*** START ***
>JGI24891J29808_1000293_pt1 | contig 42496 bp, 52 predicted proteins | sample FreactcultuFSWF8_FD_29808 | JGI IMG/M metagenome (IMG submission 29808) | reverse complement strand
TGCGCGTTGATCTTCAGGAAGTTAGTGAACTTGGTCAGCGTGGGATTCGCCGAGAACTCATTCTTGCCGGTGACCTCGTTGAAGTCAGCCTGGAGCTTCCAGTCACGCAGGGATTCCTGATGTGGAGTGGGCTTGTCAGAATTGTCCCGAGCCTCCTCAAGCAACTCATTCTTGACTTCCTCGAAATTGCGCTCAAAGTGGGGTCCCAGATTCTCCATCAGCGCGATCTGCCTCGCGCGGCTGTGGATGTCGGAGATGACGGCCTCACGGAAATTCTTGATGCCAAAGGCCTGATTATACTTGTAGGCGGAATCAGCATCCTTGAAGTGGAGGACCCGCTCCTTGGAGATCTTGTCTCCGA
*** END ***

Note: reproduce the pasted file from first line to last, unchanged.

>JGI24891J29808_1000293_pt1 | contig 42496 bp, 52 predicted proteins | sample FreactcultuFSWF8_FD_29808 | JGI IMG/M metagenome (IMG submission 29808) | reverse complement strand
TGCGCGTTGATCTTCAGGAAGTTAGTGAACTTGGTCAGCGTGGGATTCGCCGAGAACTCATTCTTGCCGGTGACCTCGTTGAAGTCAGCCTGGAGCTTCCAGTCACGCAGGGATTCCTGATGTGGAGTGGGCTTGTCAGAATTGTCCCGAGCCTCCTCAAGCAACTCATTCTTGACTTCCTCGAAATTGCGCTCAAAGTGGGGTCCCAGATTCTCCATCAGCGCGATCTGCCTCGCGCGGCTGTGGATGTCGGAGATGACGGCCTCACGGAAATTCTTGATGCCAAAGGCCTGATTATACTTGTAGGCGGAATCAGCATCCTTGAAGTGGAGGACCCGCTCCTTGGAGATCTTGTCTCCGA